Sadako: A story from real life has been introduced to overseas countries in the form of children's books.
The Beginning of the Sadako Story
|In the Hiroshima Peace Memorial Park, there is a Statute of the A-Bomb Children. The statue is modeled on the young girl Sadako Sasaki (1943 – 1955). When she was two years old, Sadako was exposed to the radiation of the atomic bomb. She developed leukemia 10 years later and died at the age of 12. Before dying, she folded paper cranes, praying for recovery from her illness. Her story was conveyed in the form of children's books and is well known in Japan. In one overseas country, an author inspired by media reporting about Hiroshima published Sadako's story in the form of a children's book, which was translated in many countries in response to the growing antinuclear and peace movement, becoming widely known throughout the world.
The Sadako Story was introduced to overseas countries not through the translation and publication of a book written by a Japanese author, but through the publication of the books about Sadako and the paper cranes she folded written by foreign authors inspired by the true story of Sadako Sasaki. These works were also translated into Japanese for publication in Japan. The books that served to spread Sadako's story across the globe are:
"Sadako will leben!" (No.253) [Its Japanese editions: “Sadako wa ikiru” (No.255) and “Sadako” (No.256)]
"Sadako and the thousand paper cranes" (No.257) [Not translated into Japanese]
Imaginatively, these two works depict Sadako folding paper cranes in the belief that if she folds thousand paper cranes, her wish will come true.
“Sadako will leben!” (No.253)
Austrian writer Karl Bruckner (1906 – 1982) won the City of Vienna Children's Book Prize and the Austrian Children's Book Prize for “Sadako will leben!” In 1962, 1964, and 1966, he was nominated for the Hans Christian Andersen Award. As soon as this work was released, it became a bestseller in Austria and Germany, and it was later translated in Europe, the United States (No.254) and the rest of the world. In 1963, the book was translated into Japanese and later temporarily went out of print. In 2000, however, a revised version of the book was republished. (No.256)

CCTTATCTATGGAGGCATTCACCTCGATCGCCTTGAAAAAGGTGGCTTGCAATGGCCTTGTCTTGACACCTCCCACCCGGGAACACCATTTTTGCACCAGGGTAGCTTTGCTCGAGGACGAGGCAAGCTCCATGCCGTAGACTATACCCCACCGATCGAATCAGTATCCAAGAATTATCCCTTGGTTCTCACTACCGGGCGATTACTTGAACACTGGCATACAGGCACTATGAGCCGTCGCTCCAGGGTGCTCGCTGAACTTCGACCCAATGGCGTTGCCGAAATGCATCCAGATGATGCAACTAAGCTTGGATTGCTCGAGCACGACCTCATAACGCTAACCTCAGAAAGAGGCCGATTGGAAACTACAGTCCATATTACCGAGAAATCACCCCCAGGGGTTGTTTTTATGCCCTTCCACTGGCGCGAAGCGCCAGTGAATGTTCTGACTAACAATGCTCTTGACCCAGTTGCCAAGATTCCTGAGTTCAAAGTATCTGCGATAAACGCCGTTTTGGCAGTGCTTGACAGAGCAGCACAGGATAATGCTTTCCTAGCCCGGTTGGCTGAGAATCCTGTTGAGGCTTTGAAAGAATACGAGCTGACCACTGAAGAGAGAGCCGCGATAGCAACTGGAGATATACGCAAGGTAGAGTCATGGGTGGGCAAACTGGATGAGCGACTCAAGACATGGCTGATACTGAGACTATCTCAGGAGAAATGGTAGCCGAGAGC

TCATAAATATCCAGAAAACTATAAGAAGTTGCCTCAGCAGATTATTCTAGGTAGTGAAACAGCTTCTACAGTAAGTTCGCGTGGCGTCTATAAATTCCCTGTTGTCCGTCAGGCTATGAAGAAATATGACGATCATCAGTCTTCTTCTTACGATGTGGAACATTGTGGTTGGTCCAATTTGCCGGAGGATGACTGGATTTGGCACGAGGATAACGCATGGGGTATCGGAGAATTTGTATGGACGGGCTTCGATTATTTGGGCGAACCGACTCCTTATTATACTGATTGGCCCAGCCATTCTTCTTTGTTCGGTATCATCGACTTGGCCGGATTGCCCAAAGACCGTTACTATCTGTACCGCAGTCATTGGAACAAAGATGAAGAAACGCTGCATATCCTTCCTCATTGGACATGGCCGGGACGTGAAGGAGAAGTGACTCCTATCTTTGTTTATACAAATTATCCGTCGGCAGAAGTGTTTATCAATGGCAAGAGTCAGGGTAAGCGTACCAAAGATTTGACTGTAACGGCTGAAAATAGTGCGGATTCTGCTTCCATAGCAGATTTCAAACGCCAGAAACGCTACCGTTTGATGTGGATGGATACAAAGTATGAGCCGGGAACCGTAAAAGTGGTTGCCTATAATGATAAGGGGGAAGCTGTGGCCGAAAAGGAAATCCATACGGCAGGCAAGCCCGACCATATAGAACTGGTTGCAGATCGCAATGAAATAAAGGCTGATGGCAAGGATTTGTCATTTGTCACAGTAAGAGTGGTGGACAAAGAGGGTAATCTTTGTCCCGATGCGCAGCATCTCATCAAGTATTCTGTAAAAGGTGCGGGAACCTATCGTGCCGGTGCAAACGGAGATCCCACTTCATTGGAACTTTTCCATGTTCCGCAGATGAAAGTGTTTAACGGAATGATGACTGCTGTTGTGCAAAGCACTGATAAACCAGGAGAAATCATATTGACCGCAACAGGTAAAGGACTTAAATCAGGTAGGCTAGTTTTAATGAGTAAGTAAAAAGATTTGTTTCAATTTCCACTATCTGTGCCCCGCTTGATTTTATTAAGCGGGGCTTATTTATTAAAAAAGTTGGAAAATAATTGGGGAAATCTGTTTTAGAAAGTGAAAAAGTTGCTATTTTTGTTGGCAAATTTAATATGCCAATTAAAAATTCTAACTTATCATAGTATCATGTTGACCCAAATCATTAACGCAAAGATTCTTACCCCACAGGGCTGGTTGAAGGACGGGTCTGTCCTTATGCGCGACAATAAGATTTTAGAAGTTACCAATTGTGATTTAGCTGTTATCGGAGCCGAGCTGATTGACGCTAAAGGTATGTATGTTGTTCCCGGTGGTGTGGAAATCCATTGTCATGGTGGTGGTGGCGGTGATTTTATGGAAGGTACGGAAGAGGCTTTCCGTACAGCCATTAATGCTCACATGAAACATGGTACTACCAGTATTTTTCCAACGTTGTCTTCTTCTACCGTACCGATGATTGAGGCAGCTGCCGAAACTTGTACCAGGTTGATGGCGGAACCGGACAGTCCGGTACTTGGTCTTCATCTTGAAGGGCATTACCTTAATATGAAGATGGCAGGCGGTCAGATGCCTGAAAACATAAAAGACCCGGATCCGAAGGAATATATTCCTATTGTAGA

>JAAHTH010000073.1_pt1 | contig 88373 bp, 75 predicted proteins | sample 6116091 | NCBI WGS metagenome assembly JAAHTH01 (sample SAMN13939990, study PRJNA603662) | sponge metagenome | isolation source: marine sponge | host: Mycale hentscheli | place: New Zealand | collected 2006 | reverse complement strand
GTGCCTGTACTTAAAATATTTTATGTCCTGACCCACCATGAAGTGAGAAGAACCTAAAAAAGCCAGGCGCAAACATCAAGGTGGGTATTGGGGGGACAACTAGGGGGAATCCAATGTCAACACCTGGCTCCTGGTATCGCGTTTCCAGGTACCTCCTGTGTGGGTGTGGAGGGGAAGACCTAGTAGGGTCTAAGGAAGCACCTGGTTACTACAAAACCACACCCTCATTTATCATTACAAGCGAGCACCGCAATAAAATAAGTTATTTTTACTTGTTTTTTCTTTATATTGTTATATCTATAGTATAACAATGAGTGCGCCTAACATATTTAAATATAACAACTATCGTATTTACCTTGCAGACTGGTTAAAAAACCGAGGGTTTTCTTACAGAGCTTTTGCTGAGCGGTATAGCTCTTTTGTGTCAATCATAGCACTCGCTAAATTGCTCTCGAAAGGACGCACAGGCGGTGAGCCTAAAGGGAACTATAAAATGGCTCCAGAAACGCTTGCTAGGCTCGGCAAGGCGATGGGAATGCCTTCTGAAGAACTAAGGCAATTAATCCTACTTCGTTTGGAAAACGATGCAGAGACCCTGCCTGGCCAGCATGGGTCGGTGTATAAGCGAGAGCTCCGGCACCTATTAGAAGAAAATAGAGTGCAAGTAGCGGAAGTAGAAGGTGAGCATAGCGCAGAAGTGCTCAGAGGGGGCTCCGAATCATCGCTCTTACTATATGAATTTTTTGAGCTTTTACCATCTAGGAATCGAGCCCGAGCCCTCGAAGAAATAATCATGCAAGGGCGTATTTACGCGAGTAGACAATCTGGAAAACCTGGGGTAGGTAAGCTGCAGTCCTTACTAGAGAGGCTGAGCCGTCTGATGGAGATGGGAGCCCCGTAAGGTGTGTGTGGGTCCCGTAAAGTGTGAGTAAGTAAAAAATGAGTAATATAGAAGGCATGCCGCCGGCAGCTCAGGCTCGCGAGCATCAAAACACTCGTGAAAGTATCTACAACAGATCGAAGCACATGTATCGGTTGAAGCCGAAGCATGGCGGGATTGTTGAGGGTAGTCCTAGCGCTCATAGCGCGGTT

"Sadako and the thousand paper cranes" [Sadako to senbazuru – No.257]
Eleanor Coerr (1922 -), a Canadian-born American writer of children's books, came to Japan as a journalist for the Ottawa Journal in 1949 and visited Hiroshima in 1950. When she visited Hiroshima again in the 1960s, she learned of Sadako's story. Later, she wrote this book based on the collection of compositions compiled in memory of Sadako by Sadako's classmate, and she published it in 1977, for which she received the West Australian Book Award and the OMAR Award. Among the many books on Sadako, it is said that this is the most read book in the world. It was translated in many countries, including Sweden (No.258), France (No.259), China, Spain and Russia.
The Spread of the Sadako Story
Moreover, the Sadako story has been introduced to children as part of their classes. In Mongolia, her story has become a song, and in the United States, a statute of Sadako has been erected in a park. Thus, Sadako's story has been conveyed around the globe in various forms.
*For copyright reasons, images of some books are not available in this electronic exhibition.